Learning to Own the Room

I recently attended an Own the Room public speaking and communication course in New York.

I’ve done a lot of public speaking, from enterprise software sales pitches in the early days, to paid keynote speeches more recently. But I’ve never formally trained. I’ve relied on some natural ability, decent content, and feedback from friends/clients along the way.

Over the past year, I felt like I hit a plateau in my verbal communication/presenting skill. I also came to the more general realization — described in my recent blog post on investing in yourself — I should be investing aggressively in my existing strengths. So I flew to New York and participated in the intensive Own the Room bootcamp, which had been referred to me by several people in my network.

It was phenomenal. I learned so much. Here are some reflections.

The native speaker who can’t write or understand grammar. When I took Spanish classes in school in California, there were always a few near-native speakers — immigrants whose parents spoke Spanish at home. Their accent was perfect and conversational pattern fluid, but occasionally they would unknowingly make very basic grammatical errors. They were never taught grammar; they couldn’t spell many words they spoke. Going through this course, I felt like I was that native Spanish speaker: when I speak or verbally communicate, I do a fine job most of the time, but now I know I make some really basic mistakes. Until this course, I wasn’t aware of the mistakes, let alone how to improve them. I’d argue that many business execs with a natural flair for speaking fall into this camp. They’re quite good, but they won’t get to great without stretching themselves beyond their natural ability.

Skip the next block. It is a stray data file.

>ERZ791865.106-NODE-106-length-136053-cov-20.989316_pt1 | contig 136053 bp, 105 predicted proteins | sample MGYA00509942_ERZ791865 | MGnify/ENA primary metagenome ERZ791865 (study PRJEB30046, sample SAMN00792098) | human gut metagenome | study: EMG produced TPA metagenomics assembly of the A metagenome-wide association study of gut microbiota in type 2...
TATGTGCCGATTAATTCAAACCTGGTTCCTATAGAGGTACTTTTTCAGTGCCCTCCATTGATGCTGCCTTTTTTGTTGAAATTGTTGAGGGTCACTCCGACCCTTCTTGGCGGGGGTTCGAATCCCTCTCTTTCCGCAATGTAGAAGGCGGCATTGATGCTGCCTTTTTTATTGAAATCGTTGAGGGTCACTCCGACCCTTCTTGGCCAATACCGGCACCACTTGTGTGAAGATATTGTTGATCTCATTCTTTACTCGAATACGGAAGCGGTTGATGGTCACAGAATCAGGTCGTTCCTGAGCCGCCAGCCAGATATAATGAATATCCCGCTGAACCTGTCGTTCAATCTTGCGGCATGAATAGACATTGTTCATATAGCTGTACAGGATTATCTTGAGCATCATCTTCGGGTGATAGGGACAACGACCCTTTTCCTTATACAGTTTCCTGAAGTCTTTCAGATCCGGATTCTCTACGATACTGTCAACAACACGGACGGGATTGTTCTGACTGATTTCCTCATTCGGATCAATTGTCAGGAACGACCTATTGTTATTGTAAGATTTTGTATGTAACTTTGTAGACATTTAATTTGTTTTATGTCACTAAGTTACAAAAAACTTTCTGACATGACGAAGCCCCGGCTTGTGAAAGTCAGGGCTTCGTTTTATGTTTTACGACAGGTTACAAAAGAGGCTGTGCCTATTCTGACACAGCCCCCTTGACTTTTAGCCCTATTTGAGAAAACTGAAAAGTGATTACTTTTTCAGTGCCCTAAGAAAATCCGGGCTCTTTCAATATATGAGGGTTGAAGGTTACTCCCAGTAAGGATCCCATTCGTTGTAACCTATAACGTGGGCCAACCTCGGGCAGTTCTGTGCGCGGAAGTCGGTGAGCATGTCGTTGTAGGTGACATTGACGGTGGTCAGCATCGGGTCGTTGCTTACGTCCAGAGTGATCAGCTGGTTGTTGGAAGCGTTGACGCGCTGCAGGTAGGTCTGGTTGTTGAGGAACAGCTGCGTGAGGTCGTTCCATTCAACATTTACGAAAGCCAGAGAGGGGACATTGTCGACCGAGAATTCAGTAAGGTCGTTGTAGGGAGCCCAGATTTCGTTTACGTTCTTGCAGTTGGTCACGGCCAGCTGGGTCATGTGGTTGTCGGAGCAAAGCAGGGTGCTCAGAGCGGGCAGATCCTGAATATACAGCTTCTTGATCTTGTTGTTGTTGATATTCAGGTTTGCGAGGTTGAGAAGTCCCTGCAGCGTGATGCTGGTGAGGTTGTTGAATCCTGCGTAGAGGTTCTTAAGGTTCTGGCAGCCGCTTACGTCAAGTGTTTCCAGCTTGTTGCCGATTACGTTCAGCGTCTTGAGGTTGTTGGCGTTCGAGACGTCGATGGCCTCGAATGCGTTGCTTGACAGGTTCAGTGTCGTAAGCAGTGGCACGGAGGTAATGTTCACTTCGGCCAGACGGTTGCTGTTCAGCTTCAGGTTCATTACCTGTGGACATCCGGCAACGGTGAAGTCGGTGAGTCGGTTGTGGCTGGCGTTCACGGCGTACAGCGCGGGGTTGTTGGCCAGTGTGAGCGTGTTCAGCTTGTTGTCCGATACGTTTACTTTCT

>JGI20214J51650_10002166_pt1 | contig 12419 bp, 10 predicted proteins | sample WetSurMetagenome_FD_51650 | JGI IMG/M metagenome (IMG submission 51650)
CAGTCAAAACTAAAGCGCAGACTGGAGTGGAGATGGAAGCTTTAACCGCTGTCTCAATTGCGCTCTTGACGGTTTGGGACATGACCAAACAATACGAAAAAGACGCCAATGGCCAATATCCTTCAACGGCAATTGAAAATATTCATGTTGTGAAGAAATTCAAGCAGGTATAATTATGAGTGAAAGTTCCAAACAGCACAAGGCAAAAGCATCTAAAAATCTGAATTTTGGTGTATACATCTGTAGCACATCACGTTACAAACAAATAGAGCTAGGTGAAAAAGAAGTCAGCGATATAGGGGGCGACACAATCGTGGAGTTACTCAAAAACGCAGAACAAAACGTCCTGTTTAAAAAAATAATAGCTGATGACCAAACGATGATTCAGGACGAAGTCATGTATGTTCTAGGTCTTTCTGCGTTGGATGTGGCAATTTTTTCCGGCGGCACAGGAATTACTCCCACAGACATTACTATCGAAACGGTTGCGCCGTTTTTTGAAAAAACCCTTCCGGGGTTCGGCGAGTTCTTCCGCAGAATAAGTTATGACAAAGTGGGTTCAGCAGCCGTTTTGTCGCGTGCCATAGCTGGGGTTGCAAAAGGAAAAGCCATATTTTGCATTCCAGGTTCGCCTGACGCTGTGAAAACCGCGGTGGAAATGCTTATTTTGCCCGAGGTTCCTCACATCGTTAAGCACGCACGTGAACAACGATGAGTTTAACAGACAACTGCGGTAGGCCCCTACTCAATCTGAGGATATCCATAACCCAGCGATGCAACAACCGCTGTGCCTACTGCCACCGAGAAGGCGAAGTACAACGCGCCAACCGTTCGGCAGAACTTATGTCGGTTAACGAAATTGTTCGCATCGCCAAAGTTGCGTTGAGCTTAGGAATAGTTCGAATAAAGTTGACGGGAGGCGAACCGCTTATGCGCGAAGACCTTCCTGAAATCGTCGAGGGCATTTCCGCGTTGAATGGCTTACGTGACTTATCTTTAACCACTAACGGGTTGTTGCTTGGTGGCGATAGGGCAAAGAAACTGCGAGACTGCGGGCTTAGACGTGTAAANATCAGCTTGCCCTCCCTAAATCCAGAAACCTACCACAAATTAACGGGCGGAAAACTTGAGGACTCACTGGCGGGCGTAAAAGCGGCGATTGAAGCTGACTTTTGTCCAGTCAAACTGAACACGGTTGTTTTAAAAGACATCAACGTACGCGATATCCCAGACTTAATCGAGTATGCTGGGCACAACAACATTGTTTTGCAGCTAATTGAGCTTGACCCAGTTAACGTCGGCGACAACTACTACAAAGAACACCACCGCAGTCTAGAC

The bootcamp model. I’ve blogged about the bootcamp model of learning. Own the Room definitely fits that mold — a couple super intensive days focused on a single topic. I still seek a framework by which you can evaluate when a format of learning fits the type of learning — i.e., I think a bootcamp model works well for public speaking, but not for language learning, say.

Demand feedback. “What did I do well? What could I do better next time?”After every module exercise, we “demanded feedback” from our partner or small group or coach by asking these two questions. This is a general learning theme, of course, but was emphasized to such a degree in Own the Room that it stuck with me more than anything else. (“What could I do better next time?” is an example of ‘feedforward’ instead of ‘feedback’ as Marshall Goldsmith calls it — constructive feedback focuses on what you can do better next time.)

Presence comes from change. Dynamic leaders have presence. It’s a hard thing to define. When do you feel someone’s “presence” in a room?  You feel presence when they change. Change their physical position. Change the volume of their voice. Change the speed of their voice. Change their point/topic. Change = presence. A huge learning.

Voice modulation and pauses. I discovered in the class two key weaknesses in how I verbally communicate. First, I don’t employ pauses enough. The rightly timed pause can make such a difference in how a point lands in the audience. Second, I don’t modulate my voice. I don’t use the full range of volume. I’m too monotone too often.

“Imagine…” Paint pictures with words. Paint pictures with words. Paint pictures with words.

Here’s a video of highlights from the first day of the course I attended.

And here’s a clip of Bill Hoogterp, owner of Own the Room, teaching voice modulation and body language:

One Response to Learning to Own the Room

  1. Esmi Johnson says:

    Video is the preparation of exact presentation and that to in an organized way . This look so interactive and so meaningful for every purpose.

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